Did you ever feel burdened by all the evil on the show?
Yeah, starting in the second season, when Hank was having PTSD, and very much so in the middle of Seasons Three through Four, when Hank got shot and he’s depressed and mean to his wife. One day, I was mean to Betsy. My wife goes, “Oh, you better apologize to her!” [Laughs] I did. I said, “I’m sorry if I was short with you.” You know the concept that if you wear a mask long enough, you become that thing? Bryan said, “It’s because you’re living as Hank for 15 hours a day.”
Bryan is known for liking to play pranks on people. Did he do that to you?
I’ve not been subject to a prank from Bryan Cranston. I think he’s afraid I would kick his ass. Print that, he’ll like that. [Laughs] I sit there with Bryan, we chit-chat about the kids, and in a flash, he’s Heisenberg. We all do our own preparation but Cranston does it in a way that I like, too – I don’t walk around all day being a dick. And Cranston doesn’t need to be Heisenberg all day, at lunch, in order to do what he does, and he obviously does it as well as anybody.
Have you told anyone how the show ends?
No one. Nobody wants to know! As secretive as we are, if it ever leaked out, true fans wouldn’t go find it. It would ruin the experience.
OK, so, seriously, how does the show end?
[Laughs] That’s funny.
This season, when Walt and Hank square off in the garage, the look you give him is chilling. What were you thinking about to summon that expression?
We went through a little rehearsal on that scene. At first, it was much more violent. We realized that rage was just a part of it. He also feels hurt and fear. He feels betrayed by his own brother. Marie and Hank have no kids, you never see me talk about mothers or fathers or grandparents. Walt’s his brother. And obviously, Hank feels like he’s the tougher, older brother. Peter Gould wrote that episode, and Bryan was directing it. In the script, it said that Walt goes really Heisenberg. There was one take where Bryan says [drops his voice], “If you don’t know who I am, tread lightly.” It was badass. People would have loved it, they would have cheered. That’s the way it was written. As we talked about it, it just didn’t feel right. Then Peter said, “Think about that. Listen to what that moment is.” And one take later, Bryan synthesized that into his performance. In the take we did, there was a tear in his eye, like, “I’m sorry that I’m this monster, but I will kill you if I have to.” It’s still scary, but it was so much more complex. And Hank, for a moment, feels his pain, too.
There must also be some shame on Hank’s part. He thinks he’s the best DEA agent in the world, and now he realizes he didn’t see what was in front of his face.
Yeah, it’s embarrassing. And that comes into play more as we go along. Also, Hank’s an emotional guy, and he didn’t want to have that confrontation. He wears his emotions on his sleeve. He’d prefer to follow Walt and figure things out, and there’s a moment where he thinks, “Can we bullshit our way through this?” And he says, “Fuck it, let’s go” and closes the garage door.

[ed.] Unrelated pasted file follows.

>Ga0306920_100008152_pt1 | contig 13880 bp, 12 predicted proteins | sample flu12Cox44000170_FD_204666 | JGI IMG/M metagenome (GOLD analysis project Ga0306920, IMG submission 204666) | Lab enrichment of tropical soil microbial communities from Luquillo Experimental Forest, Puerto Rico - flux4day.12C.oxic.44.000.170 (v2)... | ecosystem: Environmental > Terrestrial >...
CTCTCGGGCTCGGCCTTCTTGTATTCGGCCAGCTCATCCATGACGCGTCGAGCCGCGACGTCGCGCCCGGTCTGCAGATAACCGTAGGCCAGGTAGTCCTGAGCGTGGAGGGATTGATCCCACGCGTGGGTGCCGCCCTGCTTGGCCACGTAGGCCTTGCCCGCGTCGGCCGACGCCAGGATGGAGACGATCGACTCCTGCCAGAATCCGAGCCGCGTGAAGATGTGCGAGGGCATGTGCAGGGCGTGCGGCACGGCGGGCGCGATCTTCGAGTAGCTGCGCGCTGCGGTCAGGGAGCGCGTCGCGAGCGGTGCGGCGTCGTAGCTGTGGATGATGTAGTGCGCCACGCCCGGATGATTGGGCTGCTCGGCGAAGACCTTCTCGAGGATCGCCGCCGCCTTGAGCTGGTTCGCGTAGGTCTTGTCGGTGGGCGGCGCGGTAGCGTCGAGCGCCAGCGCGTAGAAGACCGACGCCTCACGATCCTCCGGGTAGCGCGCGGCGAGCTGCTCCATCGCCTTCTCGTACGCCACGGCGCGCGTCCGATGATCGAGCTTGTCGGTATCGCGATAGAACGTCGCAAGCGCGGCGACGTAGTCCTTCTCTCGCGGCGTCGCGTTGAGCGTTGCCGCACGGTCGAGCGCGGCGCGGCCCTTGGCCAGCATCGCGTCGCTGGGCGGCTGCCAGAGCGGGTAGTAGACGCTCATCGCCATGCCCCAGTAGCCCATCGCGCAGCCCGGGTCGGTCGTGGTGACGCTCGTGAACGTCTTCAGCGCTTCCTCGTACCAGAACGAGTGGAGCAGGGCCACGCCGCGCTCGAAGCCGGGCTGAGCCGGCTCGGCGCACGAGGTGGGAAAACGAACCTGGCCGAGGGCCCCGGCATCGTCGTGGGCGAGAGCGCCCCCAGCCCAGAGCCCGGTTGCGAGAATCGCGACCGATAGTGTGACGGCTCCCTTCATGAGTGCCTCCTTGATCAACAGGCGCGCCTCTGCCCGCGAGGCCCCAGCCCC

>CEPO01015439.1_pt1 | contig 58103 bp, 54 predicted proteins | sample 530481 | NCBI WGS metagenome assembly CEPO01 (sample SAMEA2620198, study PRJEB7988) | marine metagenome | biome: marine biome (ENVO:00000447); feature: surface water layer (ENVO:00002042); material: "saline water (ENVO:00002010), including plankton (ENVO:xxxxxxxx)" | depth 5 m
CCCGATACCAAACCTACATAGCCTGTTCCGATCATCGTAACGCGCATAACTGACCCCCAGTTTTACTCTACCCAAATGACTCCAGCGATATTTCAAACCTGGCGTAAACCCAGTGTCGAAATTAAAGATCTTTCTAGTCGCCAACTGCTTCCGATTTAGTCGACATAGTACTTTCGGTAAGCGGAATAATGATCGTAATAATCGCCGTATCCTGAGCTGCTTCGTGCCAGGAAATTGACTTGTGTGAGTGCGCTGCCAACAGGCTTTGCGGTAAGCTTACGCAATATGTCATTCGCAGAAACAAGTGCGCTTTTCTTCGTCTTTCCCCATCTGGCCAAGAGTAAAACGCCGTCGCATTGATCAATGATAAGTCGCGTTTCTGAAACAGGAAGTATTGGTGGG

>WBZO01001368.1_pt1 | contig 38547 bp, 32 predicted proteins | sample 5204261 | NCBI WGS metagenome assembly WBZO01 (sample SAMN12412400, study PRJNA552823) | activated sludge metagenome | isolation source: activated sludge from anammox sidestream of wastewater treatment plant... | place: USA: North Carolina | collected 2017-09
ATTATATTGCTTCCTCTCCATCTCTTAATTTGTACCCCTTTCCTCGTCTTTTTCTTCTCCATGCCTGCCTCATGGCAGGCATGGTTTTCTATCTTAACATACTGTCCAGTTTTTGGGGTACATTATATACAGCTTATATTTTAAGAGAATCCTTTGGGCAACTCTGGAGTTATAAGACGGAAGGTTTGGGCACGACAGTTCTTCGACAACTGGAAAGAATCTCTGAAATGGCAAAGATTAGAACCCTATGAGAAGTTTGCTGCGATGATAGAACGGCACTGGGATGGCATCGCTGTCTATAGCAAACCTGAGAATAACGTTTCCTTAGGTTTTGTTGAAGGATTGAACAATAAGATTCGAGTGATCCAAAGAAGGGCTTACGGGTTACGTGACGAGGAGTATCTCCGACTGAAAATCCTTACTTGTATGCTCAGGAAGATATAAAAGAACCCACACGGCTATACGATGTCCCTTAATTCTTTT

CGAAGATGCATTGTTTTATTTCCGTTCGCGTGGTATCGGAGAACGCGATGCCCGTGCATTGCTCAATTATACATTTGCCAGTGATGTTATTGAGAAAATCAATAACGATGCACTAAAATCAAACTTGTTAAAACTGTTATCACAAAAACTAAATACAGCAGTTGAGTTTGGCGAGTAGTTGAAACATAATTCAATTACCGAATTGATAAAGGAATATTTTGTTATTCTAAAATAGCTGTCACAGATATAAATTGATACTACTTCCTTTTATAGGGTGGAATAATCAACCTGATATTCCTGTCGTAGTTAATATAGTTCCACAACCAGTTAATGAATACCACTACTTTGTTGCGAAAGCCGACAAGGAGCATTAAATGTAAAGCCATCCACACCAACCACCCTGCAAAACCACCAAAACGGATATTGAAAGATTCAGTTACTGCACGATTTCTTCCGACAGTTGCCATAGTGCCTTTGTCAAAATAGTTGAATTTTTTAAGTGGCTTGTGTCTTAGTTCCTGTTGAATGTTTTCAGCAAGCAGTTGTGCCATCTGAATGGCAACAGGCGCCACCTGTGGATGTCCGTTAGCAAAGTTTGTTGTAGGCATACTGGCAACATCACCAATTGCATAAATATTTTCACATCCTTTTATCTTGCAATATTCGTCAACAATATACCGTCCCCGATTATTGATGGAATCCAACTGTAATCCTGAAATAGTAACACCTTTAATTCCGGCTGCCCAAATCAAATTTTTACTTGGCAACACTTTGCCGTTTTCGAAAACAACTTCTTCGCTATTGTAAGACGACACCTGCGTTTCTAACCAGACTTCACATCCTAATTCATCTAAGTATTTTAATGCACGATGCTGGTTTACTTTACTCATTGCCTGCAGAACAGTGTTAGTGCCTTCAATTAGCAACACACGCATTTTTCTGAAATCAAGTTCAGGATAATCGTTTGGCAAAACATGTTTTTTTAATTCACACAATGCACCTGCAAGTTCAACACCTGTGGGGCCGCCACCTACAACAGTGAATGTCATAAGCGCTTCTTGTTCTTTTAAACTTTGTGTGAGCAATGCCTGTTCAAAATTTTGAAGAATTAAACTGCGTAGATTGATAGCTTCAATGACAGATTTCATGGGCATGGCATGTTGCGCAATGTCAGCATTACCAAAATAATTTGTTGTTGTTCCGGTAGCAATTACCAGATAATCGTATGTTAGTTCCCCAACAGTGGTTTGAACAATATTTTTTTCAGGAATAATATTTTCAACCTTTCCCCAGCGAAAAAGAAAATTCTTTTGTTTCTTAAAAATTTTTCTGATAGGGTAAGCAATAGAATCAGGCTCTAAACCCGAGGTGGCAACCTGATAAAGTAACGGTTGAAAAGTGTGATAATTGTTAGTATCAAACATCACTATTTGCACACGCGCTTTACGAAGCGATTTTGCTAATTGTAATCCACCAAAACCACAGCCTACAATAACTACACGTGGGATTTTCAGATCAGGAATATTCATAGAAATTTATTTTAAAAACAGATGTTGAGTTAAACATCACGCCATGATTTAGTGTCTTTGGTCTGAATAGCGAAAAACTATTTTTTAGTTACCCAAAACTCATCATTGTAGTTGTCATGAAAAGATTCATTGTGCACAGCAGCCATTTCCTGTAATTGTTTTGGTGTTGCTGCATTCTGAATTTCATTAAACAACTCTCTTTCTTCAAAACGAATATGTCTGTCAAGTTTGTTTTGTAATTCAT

Hank should just join the organization. He could be a real asset to Heisenberg.
His moral code has been so strong, because he had the chance to break bad in Season Three, when he could’ve lied about beating up Jesse Pinkman. That, for me, is the moment where we really defined Hank. Everybody, including his wife, said, “Lie about it. He’s just a punk.” He wouldn’t do it. And it cost him a lot to say, “I would rather have a clean soul and accept the consequences of what’s going to happen, because I can at least sleep at night.” I know it’s not as sexy as the people who decide to take the money, like Skyler and everybody else. But it certainly is who he is. And I think it’s a big part of Vince Gilligan, to be honest with you. I think he’s a guy that believes in right and wrong. I don’t think he believes that right always triumphs, by any means. But I think he would like to see it triumph. And he certainly believes in justice.
So you feel like Hank is Vince’s surrogate on the show?
I do. I think there is a part of Vince that is a John Wayne kind of guy. Obviously, he identifies in many ways with Walt, certainly at the beginning of the show. I don’t know how he feels about him now.
He hates Walt. And he can’t understand why people are still rooting for him.
That makes sense, because it jibes more with Vince in person. Maybe Hank has become more of a surrogate for who Vince is as the show has gone along. Is Hank the only major character on this show who hasn’t broken bad? Absolutely. That’s a real, important point. He’s the only one, and we’ll see where that gets him. Also, Jesse Pinkman is in some ways the moral center of the show, as well. He is trying to do the right thing. I love his character, I really do, because he’s the broken child who has been led astray by this “bad dad.” The fact that he’s making amends, that’s beautiful. It’s moral. And I like it.